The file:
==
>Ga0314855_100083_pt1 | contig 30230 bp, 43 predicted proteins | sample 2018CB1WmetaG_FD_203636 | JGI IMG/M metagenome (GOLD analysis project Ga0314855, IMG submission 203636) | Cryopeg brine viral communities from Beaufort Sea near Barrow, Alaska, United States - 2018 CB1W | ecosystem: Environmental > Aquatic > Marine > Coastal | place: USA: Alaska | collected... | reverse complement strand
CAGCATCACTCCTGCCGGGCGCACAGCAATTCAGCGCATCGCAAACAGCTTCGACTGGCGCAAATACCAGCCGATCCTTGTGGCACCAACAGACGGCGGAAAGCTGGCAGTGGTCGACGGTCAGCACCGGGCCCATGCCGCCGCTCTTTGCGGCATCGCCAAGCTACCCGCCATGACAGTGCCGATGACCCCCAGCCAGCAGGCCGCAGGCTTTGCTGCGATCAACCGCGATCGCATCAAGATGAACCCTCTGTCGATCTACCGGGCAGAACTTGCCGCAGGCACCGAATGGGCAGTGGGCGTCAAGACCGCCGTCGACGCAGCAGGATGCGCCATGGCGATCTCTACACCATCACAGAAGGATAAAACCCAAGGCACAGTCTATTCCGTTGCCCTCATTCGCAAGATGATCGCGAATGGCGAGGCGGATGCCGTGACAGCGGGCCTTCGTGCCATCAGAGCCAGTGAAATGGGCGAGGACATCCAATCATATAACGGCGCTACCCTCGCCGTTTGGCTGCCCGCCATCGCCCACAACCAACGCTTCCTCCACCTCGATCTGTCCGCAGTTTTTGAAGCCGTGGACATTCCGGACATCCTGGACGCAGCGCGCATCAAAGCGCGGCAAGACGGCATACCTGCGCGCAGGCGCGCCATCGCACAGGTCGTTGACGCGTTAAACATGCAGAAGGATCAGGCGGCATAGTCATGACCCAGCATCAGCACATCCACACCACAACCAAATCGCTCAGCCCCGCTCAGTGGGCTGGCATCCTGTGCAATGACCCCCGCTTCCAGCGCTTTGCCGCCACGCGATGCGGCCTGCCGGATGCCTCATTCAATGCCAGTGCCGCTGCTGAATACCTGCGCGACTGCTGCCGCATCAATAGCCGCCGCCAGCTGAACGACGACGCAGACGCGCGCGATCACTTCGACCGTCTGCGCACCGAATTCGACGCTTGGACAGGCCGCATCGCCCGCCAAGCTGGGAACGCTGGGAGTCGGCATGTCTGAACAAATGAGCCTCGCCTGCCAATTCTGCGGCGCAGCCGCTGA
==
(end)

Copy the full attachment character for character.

>Ga0314855_100083_pt1 | contig 30230 bp, 43 predicted proteins | sample 2018CB1WmetaG_FD_203636 | JGI IMG/M metagenome (GOLD analysis project Ga0314855, IMG submission 203636) | Cryopeg brine viral communities from Beaufort Sea near Barrow, Alaska, United States - 2018 CB1W | ecosystem: Environmental > Aquatic > Marine > Coastal | place: USA: Alaska | collected... | reverse complement strand
CAGCATCACTCCTGCCGGGCGCACAGCAATTCAGCGCATCGCAAACAGCTTCGACTGGCGCAAATACCAGCCGATCCTTGTGGCACCAACAGACGGCGGAAAGCTGGCAGTGGTCGACGGTCAGCACCGGGCCCATGCCGCCGCTCTTTGCGGCATCGCCAAGCTACCCGCCATGACAGTGCCGATGACCCCCAGCCAGCAGGCCGCAGGCTTTGCTGCGATCAACCGCGATCGCATCAAGATGAACCCTCTGTCGATCTACCGGGCAGAACTTGCCGCAGGCACCGAATGGGCAGTGGGCGTCAAGACCGCCGTCGACGCAGCAGGATGCGCCATGGCGATCTCTACACCATCACAGAAGGATAAAACCCAAGGCACAGTCTATTCCGTTGCCCTCATTCGCAAGATGATCGCGAATGGCGAGGCGGATGCCGTGACAGCGGGCCTTCGTGCCATCAGAGCCAGTGAAATGGGCGAGGACATCCAATCATATAACGGCGCTACCCTCGCCGTTTGGCTGCCCGCCATCGCCCACAACCAACGCTTCCTCCACCTCGATCTGTCCGCAGTTTTTGAAGCCGTGGACATTCCGGACATCCTGGACGCAGCGCGCATCAAAGCGCGGCAAGACGGCATACCTGCGCGCAGGCGCGCCATCGCACAGGTCGTTGACGCGTTAAACATGCAGAAGGATCAGGCGGCATAGTCATGACCCAGCATCAGCACATCCACACCACAACCAAATCGCTCAGCCCCGCTCAGTGGGCTGGCATCCTGTGCAATGACCCCCGCTTCCAGCGCTTTGCCGCCACGCGATGCGGCCTGCCGGATGCCTCATTCAATGCCAGTGCCGCTGCTGAATACCTGCGCGACTGCTGCCGCATCAATAGCCGCCGCCAGCTGAACGACGACGCAGACGCGCGCGATCACTTCGACCGTCTGCGCACCGAATTCGACGCTTGGACAGGCCGCATCGCCCGCCAAGCTGGGAACGCTGGGAGTCGGCATGTCTGAACAAATGAGCCTCGCCTGCCAATTCTGCGGCGCAGCCGCTGA